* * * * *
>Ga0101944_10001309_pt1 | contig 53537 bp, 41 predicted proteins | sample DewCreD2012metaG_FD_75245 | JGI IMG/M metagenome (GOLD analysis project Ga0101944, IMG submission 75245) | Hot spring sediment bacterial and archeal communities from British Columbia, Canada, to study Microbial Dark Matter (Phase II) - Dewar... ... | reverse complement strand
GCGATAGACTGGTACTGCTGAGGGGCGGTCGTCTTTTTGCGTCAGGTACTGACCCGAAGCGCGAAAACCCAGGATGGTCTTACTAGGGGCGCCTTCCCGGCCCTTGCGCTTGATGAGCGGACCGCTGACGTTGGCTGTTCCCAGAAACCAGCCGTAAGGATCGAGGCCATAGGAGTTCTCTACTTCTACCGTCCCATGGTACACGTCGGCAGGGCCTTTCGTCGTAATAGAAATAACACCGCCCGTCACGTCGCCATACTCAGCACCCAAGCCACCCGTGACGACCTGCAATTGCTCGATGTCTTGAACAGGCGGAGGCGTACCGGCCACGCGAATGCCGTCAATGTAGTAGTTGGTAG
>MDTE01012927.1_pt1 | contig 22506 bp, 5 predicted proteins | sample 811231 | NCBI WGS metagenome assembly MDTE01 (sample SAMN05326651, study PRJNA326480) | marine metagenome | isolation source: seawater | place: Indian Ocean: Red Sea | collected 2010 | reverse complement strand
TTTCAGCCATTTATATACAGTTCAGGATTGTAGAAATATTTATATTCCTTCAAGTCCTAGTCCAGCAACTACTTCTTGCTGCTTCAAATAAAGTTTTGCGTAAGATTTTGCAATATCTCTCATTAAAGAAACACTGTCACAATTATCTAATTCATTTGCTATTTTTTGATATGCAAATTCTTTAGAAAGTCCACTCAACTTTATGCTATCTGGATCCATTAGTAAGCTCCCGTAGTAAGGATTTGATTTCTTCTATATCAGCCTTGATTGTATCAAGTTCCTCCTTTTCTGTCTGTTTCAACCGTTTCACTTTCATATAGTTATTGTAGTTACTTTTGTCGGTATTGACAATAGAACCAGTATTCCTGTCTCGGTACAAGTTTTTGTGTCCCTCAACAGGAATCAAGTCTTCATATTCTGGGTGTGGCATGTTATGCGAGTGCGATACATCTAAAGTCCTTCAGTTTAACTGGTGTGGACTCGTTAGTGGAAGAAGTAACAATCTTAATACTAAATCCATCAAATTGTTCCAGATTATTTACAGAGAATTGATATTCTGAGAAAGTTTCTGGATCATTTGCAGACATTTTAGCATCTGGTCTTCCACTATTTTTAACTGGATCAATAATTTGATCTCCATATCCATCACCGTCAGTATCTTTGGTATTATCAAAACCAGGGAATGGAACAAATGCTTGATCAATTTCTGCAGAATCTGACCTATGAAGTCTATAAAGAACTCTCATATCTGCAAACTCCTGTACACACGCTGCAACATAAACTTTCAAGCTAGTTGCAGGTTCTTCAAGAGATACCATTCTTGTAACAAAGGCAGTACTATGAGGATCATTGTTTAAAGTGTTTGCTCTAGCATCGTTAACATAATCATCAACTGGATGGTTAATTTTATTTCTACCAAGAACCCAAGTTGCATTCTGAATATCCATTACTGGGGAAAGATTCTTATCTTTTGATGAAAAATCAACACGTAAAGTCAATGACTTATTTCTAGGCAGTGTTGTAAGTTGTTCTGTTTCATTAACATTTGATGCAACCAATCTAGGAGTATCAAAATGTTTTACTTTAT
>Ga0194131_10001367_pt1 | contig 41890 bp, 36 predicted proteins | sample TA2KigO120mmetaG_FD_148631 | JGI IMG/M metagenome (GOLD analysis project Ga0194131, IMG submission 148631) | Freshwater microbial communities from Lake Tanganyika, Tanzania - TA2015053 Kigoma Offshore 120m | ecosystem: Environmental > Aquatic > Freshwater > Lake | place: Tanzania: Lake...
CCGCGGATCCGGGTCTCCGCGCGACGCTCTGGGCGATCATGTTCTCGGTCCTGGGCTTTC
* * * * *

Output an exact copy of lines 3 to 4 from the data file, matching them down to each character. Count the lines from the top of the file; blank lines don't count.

>MDTE01012927.1_pt1 | contig 22506 bp, 5 predicted proteins | sample 811231 | NCBI WGS metagenome assembly MDTE01 (sample SAMN05326651, study PRJNA326480) | marine metagenome | isolation source: seawater | place: Indian Ocean: Red Sea | collected 2010 | reverse complement strand
TTTCAGCCATTTATATACAGTTCAGGATTGTAGAAATATTTATATTCCTTCAAGTCCTAGTCCAGCAACTACTTCTTGCTGCTTCAAATAAAGTTTTGCGTAAGATTTTGCAATATCTCTCATTAAAGAAACACTGTCACAATTATCTAATTCATTTGCTATTTTTTGATATGCAAATTCTTTAGAAAGTCCACTCAACTTTATGCTATCTGGATCCATTAGTAAGCTCCCGTAGTAAGGATTTGATTTCTTCTATATCAGCCTTGATTGTATCAAGTTCCTCCTTTTCTGTCTGTTTCAACCGTTTCACTTTCATATAGTTATTGTAGTTACTTTTGTCGGTATTGACAATAGAACCAGTATTCCTGTCTCGGTACAAGTTTTTGTGTCCCTCAACAGGAATCAAGTCTTCATATTCTGGGTGTGGCATGTTATGCGAGTGCGATACATCTAAAGTCCTTCAGTTTAACTGGTGTGGACTCGTTAGTGGAAGAAGTAACAATCTTAATACTAAATCCATCAAATTGTTCCAGATTATTTACAGAGAATTGATATTCTGAGAAAGTTTCTGGATCATTTGCAGACATTTTAGCATCTGGTCTTCCACTATTTTTAACTGGATCAATAATTTGATCTCCATATCCATCACCGTCAGTATCTTTGGTATTATCAAAACCAGGGAATGGAACAAATGCTTGATCAATTTCTGCAGAATCTGACCTATGAAGTCTATAAAGAACTCTCATATCTGCAAACTCCTGTACACACGCTGCAACATAAACTTTCAAGCTAGTTGCAGGTTCTTCAAGAGATACCATTCTTGTAACAAAGGCAGTACTATGAGGATCATTGTTTAAAGTGTTTGCTCTAGCATCGTTAACATAATCATCAACTGGATGGTTAATTTTATTTCTACCAAGAACCCAAGTTGCATTCTGAATATCCATTACTGGGGAAAGATTCTTATCTTTTGATGAAAAATCAACACGTAAAGTCAATGACTTATTTCTAGGCAGTGTTGTAAGTTGTTCTGTTTCATTAACATTTGATGCAACCAATCTAGGAGTATCAAAATGTTTTACTTTAT